Just a few short months ago Jeremy Roenick was contemplating retirement from professional hockey. Now he and the Philadelphia Flyers are one series away from playing for the Stanley Cup.

Thanks in large part to Roenick's heroics, the Flyers ousted the Toronto Maple Leafs and now face the Tampa Bay Lightning for the Eastern Conference Championship. The winner of the best-of-seven series gets a berth in the Cup final.

Roenick made all the difference in Tuesday's decisive Game 6 against the Leafs. He attacked Toronto's skaters with aggressive abandon and scored twice, including the series-clincher in overtime.

When he realized he'd beaten Leafs goalie Ed Belfour, Roenick leaped into the air with his arms raised and a jubilant grin across his chiseled face.

"I'm still tingling," said Roenick, who has scored four playoff overtime winners during his 15-year career.

The win puts Roenick into the NHL's conference finals for the first time since 1995.

"I haven't been there in a long time," Roenick said. "It's especially sweet."

It wasn't so long ago that things weren't looking good for Roenick.

During his 15-year career, there have been bumps, bruises, too many stitches to count, several knee injuries and multiple concussions. A hard-nosed throwback, Roenick played through it all.

But in February, a horrible on-ice incident during a game against the New York Rangers threw Roenick's career into serious doubt.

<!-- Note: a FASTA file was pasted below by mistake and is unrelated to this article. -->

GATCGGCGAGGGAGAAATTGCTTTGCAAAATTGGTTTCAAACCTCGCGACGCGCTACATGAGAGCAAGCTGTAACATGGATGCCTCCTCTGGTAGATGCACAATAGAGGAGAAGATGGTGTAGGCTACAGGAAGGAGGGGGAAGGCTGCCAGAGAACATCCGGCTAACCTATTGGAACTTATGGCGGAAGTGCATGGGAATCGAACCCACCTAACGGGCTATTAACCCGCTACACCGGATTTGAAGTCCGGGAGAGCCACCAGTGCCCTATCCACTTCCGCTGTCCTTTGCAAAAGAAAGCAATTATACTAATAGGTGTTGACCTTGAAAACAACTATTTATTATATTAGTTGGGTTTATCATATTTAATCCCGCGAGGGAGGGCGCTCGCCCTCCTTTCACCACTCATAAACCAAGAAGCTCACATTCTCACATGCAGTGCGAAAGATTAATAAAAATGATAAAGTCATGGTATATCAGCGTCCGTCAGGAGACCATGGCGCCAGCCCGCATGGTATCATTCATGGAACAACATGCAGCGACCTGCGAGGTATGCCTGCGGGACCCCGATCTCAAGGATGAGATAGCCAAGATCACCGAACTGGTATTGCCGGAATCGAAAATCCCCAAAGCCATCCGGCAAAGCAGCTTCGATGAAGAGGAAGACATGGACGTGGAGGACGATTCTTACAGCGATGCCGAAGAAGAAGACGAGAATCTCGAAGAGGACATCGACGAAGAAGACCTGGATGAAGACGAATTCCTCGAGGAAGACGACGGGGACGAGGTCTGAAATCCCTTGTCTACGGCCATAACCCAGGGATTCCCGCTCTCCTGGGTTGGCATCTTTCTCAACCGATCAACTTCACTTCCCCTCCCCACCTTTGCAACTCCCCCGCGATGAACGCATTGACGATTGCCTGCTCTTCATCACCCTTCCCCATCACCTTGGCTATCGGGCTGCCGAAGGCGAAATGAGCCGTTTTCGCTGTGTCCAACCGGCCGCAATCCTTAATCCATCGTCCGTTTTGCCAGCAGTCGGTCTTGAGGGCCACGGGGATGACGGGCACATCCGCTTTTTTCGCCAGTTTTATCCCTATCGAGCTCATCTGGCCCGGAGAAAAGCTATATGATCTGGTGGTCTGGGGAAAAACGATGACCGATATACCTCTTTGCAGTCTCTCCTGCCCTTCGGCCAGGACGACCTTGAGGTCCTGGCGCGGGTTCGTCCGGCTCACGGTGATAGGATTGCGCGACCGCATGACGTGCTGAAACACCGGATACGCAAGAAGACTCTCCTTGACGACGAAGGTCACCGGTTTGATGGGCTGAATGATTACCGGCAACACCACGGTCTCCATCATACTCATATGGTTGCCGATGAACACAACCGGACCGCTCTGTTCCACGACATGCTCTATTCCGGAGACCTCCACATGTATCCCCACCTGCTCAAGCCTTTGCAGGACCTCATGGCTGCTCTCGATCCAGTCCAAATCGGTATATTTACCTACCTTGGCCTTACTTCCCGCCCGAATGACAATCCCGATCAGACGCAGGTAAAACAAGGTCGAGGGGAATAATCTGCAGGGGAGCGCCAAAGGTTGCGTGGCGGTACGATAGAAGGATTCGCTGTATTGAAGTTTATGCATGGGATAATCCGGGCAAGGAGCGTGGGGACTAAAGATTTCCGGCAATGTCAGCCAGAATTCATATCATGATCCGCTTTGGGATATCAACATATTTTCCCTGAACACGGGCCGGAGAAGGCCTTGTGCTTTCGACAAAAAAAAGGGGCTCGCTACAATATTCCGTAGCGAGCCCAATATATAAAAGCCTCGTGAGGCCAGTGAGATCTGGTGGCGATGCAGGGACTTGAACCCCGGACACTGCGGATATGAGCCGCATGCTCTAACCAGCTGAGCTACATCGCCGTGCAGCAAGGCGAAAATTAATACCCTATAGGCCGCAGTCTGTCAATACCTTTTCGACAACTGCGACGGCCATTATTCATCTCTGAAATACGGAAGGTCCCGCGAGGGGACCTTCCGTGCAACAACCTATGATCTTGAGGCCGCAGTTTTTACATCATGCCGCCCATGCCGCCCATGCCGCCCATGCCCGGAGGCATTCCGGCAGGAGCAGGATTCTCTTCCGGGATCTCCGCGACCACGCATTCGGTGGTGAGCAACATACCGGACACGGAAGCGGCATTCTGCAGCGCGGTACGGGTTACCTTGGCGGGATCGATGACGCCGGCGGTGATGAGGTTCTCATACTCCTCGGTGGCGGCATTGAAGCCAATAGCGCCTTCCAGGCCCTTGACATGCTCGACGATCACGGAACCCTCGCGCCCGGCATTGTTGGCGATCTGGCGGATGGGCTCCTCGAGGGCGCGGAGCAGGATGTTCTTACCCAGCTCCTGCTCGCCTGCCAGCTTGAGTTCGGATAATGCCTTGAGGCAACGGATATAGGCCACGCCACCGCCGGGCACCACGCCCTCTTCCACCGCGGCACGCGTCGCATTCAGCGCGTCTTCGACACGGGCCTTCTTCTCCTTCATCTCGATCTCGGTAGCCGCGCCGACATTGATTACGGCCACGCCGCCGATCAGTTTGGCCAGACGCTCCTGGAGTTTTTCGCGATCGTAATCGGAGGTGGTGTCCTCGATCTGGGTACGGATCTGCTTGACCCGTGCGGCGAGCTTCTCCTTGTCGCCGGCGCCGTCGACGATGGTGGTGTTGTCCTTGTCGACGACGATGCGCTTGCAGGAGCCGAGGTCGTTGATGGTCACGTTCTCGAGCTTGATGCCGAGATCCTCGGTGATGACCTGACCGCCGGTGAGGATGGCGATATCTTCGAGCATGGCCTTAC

Roenick was standing in front of the Flyers' net when he was hit in the face by slap shot from the blue-line by Rangers defenceman Boris Mironov.

Roenick lay motionless on the ice in a pool of blood for several minutes before being helped to the dressing room. The blow left hm with a serious concussion and a shattered jaw.

Doctors had to wire Roenick's jaw shut. He had to have all his food pureed, eating it through a straw. The diet took its toll: the already-slim Roenick lost 10 pounds during his convalescence.

The news about Roenick's brain was worse.

In addition to a concussion, doctors thought they found a problem with the circulatory system in his brain. Thankfully, further tests came up negative.

But for 48 hours, while he waited results from the tests to return, Roenick was convinced his career was over.

"I was done," recounted Roenick. "I wasn't coming back."

What kept him going was the belief that the Flyers were Cup contenders.

Roenick returned to the Flyers' line-up on March 25 -- just a week before the post-season.

Since returning, he has fit snugly into his familiar role as one of the Flyers' most important players. He's second on the team with 10 points in 11 playoff games.

Philadelphia coach Ken Hitchcock has Roenick killing penalties and doesn't shy away from playing him against some other teams' offensive stars. And when the Flyers were floundering after losing two in a row to the Leafs, Hitchcock challenged his best players to elevate their games.

In Game 5 it was Keith Primeau who stepped up. In Game 6 it was Roenick who delivered.

"To come out in overtime and beat a team like the Toronto Maple Leafs, to me it's like I'm dreaming," said Roenick.